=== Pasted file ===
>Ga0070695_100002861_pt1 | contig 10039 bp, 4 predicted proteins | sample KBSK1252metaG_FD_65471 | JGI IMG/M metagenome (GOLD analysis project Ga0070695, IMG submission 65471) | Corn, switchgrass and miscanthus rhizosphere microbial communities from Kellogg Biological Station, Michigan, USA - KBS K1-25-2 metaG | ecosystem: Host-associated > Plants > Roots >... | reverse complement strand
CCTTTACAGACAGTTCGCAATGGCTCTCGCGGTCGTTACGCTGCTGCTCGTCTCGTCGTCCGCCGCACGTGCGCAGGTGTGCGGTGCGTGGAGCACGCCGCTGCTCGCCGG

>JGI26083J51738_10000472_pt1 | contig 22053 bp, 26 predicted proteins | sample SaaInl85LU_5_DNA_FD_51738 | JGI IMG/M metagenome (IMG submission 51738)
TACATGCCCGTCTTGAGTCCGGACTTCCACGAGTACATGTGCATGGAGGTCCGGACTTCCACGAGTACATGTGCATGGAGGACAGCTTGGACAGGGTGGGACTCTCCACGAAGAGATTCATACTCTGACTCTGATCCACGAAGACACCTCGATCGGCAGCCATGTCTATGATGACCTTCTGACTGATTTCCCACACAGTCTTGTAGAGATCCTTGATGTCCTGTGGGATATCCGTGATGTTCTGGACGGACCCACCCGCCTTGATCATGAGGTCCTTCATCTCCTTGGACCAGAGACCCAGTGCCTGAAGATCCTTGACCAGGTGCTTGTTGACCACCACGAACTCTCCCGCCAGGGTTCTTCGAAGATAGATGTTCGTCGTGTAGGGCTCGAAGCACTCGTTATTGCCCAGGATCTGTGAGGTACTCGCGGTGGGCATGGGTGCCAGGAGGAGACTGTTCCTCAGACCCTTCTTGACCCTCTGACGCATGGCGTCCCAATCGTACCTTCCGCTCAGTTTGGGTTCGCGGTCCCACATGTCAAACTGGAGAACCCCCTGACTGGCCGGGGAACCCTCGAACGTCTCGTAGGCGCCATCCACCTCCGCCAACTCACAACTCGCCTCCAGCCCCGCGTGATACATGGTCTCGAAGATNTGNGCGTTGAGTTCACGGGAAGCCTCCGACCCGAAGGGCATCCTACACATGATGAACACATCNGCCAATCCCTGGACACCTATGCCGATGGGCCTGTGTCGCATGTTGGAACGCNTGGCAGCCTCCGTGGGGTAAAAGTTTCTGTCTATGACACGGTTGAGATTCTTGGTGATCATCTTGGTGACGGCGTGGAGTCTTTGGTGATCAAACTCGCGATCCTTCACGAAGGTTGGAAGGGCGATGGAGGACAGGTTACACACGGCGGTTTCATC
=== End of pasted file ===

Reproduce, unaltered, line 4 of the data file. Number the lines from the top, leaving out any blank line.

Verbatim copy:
TACATGCCCGTCTTGAGTCCGGACTTCCACGAGTACATGTGCATGGAGGTCCGGACTTCCACGAGTACATGTGCATGGAGGACAGCTTGGACAGGGTGGGACTCTCCACGAAGAGATTCATACTCTGACTCTGATCCACGAAGACACCTCGATCGGCAGCCATGTCTATGATGACCTTCTGACTGATTTCCCACACAGTCTTGTAGAGATCCTTGATGTCCTGTGGGATATCCGTGATGTTCTGGACGGACCCACCCGCCTTGATCATGAGGTCCTTCATCTCCTTGGACCAGAGACCCAGTGCCTGAAGATCCTTGACCAGGTGCTTGTTGACCACCACGAACTCTCCCGCCAGGGTTCTTCGAAGATAGATGTTCGTCGTGTAGGGCTCGAAGCACTCGTTATTGCCCAGGATCTGTGAGGTACTCGCGGTGGGCATGGGTGCCAGGAGGAGACTGTTCCTCAGACCCTTCTTGACCCTCTGACGCATGGCGTCCCAATCGTACCTTCCGCTCAGTTTGGGTTCGCGGTCCCACATGTCAAACTGGAGAACCCCCTGACTGGCCGGGGAACCCTCGAACGTCTCGTAGGCGCCATCCACCTCCGCCAACTCACAACTCGCCTCCAGCCCCGCGTGATACATGGTCTCGAAGATNTGNGCGTTGAGTTCACGGGAAGCCTCCGACCCGAAGGGCATCCTACACATGATGAACACATCNGCCAATCCCTGGACACCTATGCCGATGGGCCTGTGTCGCATGTTGGAACGCNTGGCAGCCTCCGTGGGGTAAAAGTTTCTGTCTATGACACGGTTGAGATTCTTGGTGATCATCTTGGTGACGGCGTGGAGTCTTTGGTGATCAAACTCGCGATCCTTCACGAAGGTTGGAAGGGCGATGGAGGACAGGTTACACACGGCGGTTTCATC